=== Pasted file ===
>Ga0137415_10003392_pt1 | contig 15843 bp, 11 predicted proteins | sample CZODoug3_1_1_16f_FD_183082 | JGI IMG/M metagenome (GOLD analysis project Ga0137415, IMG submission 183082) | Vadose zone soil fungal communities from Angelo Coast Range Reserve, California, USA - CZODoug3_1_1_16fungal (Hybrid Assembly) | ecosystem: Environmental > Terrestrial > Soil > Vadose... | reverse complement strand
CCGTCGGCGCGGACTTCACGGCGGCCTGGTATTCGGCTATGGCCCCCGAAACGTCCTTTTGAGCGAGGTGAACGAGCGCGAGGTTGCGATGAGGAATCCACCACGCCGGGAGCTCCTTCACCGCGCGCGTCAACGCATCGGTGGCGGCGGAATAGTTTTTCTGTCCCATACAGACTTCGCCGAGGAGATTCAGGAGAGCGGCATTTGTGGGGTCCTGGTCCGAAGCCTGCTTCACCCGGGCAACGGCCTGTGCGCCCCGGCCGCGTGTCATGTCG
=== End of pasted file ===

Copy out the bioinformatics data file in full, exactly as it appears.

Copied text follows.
>Ga0137415_10003392_pt1 | contig 15843 bp, 11 predicted proteins | sample CZODoug3_1_1_16f_FD_183082 | JGI IMG/M metagenome (GOLD analysis project Ga0137415, IMG submission 183082) | Vadose zone soil fungal communities from Angelo Coast Range Reserve, California, USA - CZODoug3_1_1_16fungal (Hybrid Assembly) | ecosystem: Environmental > Terrestrial > Soil > Vadose... | reverse complement strand
CCGTCGGCGCGGACTTCACGGCGGCCTGGTATTCGGCTATGGCCCCCGAAACGTCCTTTTGAGCGAGGTGAACGAGCGCGAGGTTGCGATGAGGAATCCACCACGCCGGGAGCTCCTTCACCGCGCGCGTCAACGCATCGGTGGCGGCGGAATAGTTTTTCTGTCCCATACAGACTTCGCCGAGGAGATTCAGGAGAGCGGCATTTGTGGGGTCCTGGTCCGAAGCCTGCTTCACCCGGGCAACGGCCTGTGCGCCCCGGCCGCGTGTCATGTCG